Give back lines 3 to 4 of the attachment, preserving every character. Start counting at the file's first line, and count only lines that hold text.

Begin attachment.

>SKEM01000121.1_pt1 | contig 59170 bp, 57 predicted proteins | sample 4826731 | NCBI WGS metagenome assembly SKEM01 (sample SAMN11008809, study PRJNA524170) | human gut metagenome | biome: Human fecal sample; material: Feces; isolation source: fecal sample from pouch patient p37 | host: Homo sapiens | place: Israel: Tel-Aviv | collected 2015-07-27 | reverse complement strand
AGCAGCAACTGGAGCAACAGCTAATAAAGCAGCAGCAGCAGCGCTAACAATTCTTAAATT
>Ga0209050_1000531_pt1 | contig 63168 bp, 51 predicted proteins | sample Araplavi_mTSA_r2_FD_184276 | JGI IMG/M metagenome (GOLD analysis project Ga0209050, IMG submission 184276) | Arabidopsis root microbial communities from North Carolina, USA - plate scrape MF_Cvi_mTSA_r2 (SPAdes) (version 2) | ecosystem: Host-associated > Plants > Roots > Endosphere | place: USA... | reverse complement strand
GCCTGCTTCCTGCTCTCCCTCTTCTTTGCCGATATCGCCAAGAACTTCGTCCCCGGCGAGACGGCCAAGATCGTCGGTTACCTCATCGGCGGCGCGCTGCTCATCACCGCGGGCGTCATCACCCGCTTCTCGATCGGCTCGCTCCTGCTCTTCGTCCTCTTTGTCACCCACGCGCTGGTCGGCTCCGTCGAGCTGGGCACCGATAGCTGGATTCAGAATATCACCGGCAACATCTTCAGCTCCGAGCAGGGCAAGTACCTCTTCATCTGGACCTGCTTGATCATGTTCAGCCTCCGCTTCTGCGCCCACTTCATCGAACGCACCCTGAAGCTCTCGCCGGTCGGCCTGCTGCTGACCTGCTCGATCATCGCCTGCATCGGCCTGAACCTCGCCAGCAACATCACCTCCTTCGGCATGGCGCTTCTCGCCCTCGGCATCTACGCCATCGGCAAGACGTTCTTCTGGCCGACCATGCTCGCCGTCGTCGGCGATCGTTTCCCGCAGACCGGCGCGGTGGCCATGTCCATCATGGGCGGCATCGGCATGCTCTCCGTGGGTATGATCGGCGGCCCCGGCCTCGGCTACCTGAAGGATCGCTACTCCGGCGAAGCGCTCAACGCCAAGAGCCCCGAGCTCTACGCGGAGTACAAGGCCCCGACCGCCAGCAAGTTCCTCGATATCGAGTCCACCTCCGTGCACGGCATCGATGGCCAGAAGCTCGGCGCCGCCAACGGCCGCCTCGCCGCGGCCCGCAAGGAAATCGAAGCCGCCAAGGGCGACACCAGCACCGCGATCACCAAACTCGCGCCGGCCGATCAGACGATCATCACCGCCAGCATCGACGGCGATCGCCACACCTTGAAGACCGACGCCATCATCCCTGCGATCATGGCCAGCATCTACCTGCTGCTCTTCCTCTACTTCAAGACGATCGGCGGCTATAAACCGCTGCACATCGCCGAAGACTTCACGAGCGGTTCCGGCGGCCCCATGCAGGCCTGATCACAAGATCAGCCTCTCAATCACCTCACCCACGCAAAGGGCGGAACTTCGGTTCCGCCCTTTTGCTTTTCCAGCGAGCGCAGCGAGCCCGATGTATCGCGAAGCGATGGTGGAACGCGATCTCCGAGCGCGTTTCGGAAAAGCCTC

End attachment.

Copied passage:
>Ga0209050_1000531_pt1 | contig 63168 bp, 51 predicted proteins | sample Araplavi_mTSA_r2_FD_184276 | JGI IMG/M metagenome (GOLD analysis project Ga0209050, IMG submission 184276) | Arabidopsis root microbial communities from North Carolina, USA - plate scrape MF_Cvi_mTSA_r2 (SPAdes) (version 2) | ecosystem: Host-associated > Plants > Roots > Endosphere | place: USA... | reverse complement strand
GCCTGCTTCCTGCTCTCCCTCTTCTTTGCCGATATCGCCAAGAACTTCGTCCCCGGCGAGACGGCCAAGATCGTCGGTTACCTCATCGGCGGCGCGCTGCTCATCACCGCGGGCGTCATCACCCGCTTCTCGATCGGCTCGCTCCTGCTCTTCGTCCTCTTTGTCACCCACGCGCTGGTCGGCTCCGTCGAGCTGGGCACCGATAGCTGGATTCAGAATATCACCGGCAACATCTTCAGCTCCGAGCAGGGCAAGTACCTCTTCATCTGGACCTGCTTGATCATGTTCAGCCTCCGCTTCTGCGCCCACTTCATCGAACGCACCCTGAAGCTCTCGCCGGTCGGCCTGCTGCTGACCTGCTCGATCATCGCCTGCATCGGCCTGAACCTCGCCAGCAACATCACCTCCTTCGGCATGGCGCTTCTCGCCCTCGGCATCTACGCCATCGGCAAGACGTTCTTCTGGCCGACCATGCTCGCCGTCGTCGGCGATCGTTTCCCGCAGACCGGCGCGGTGGCCATGTCCATCATGGGCGGCATCGGCATGCTCTCCGTGGGTATGATCGGCGGCCCCGGCCTCGGCTACCTGAAGGATCGCTACTCCGGCGAAGCGCTCAACGCCAAGAGCCCCGAGCTCTACGCGGAGTACAAGGCCCCGACCGCCAGCAAGTTCCTCGATATCGAGTCCACCTCCGTGCACGGCATCGATGGCCAGAAGCTCGGCGCCGCCAACGGCCGCCTCGCCGCGGCCCGCAAGGAAATCGAAGCCGCCAAGGGCGACACCAGCACCGCGATCACCAAACTCGCGCCGGCCGATCAGACGATCATCACCGCCAGCATCGACGGCGATCGCCACACCTTGAAGACCGACGCCATCATCCCTGCGATCATGGCCAGCATCTACCTGCTGCTCTTCCTCTACTTCAAGACGATCGGCGGCTATAAACCGCTGCACATCGCCGAAGACTTCACGAGCGGTTCCGGCGGCCCCATGCAGGCCTGATCACAAGATCAGCCTCTCAATCACCTCACCCACGCAAAGGGCGGAACTTCGGTTCCGCCCTTTTGCTTTTCCAGCGAGCGCAGCGAGCCCGATGTATCGCGAAGCGATGGTGGAACGCGATCTCCGAGCGCGTTTCGGAAAAGCCTC